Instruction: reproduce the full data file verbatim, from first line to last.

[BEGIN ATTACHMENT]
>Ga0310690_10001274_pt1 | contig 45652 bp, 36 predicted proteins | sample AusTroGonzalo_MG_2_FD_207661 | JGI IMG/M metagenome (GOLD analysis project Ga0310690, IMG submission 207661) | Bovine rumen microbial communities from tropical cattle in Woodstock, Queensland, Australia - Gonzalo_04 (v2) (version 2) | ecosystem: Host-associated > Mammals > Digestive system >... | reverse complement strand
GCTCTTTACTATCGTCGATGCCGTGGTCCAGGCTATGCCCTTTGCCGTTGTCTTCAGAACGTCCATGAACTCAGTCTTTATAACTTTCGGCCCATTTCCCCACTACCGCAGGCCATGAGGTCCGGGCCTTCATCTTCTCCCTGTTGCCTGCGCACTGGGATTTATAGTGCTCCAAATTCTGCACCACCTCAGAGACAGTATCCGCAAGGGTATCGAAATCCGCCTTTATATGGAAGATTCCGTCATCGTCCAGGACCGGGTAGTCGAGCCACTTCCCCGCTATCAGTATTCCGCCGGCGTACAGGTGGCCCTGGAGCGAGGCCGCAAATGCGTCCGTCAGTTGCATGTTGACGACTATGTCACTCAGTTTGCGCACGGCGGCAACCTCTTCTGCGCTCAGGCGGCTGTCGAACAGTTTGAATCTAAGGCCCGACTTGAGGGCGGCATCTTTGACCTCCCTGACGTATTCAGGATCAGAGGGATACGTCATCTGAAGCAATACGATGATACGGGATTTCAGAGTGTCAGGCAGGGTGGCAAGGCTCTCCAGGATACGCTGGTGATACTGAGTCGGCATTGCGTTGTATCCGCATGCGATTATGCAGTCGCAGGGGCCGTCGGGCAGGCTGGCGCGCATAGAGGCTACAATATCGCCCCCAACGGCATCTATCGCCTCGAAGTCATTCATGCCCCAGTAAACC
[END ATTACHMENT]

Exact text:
>Ga0310690_10001274_pt1 | contig 45652 bp, 36 predicted proteins | sample AusTroGonzalo_MG_2_FD_207661 | JGI IMG/M metagenome (GOLD analysis project Ga0310690, IMG submission 207661) | Bovine rumen microbial communities from tropical cattle in Woodstock, Queensland, Australia - Gonzalo_04 (v2) (version 2) | ecosystem: Host-associated > Mammals > Digestive system >... | reverse complement strand
GCTCTTTACTATCGTCGATGCCGTGGTCCAGGCTATGCCCTTTGCCGTTGTCTTCAGAACGTCCATGAACTCAGTCTTTATAACTTTCGGCCCATTTCCCCACTACCGCAGGCCATGAGGTCCGGGCCTTCATCTTCTCCCTGTTGCCTGCGCACTGGGATTTATAGTGCTCCAAATTCTGCACCACCTCAGAGACAGTATCCGCAAGGGTATCGAAATCCGCCTTTATATGGAAGATTCCGTCATCGTCCAGGACCGGGTAGTCGAGCCACTTCCCCGCTATCAGTATTCCGCCGGCGTACAGGTGGCCCTGGAGCGAGGCCGCAAATGCGTCCGTCAGTTGCATGTTGACGACTATGTCACTCAGTTTGCGCACGGCGGCAACCTCTTCTGCGCTCAGGCGGCTGTCGAACAGTTTGAATCTAAGGCCCGACTTGAGGGCGGCATCTTTGACCTCCCTGACGTATTCAGGATCAGAGGGATACGTCATCTGAAGCAATACGATGATACGGGATTTCAGAGTGTCAGGCAGGGTGGCAAGGCTCTCCAGGATACGCTGGTGATACTGAGTCGGCATTGCGTTGTATCCGCATGCGATTATGCAGTCGCAGGGGCCGTCGGGCAGGCTGGCGCGCATAGAGGCTACAATATCGCCCCCAACGGCATCTATCGCCTCGAAGTCATTCATGCCCCAGTAAACC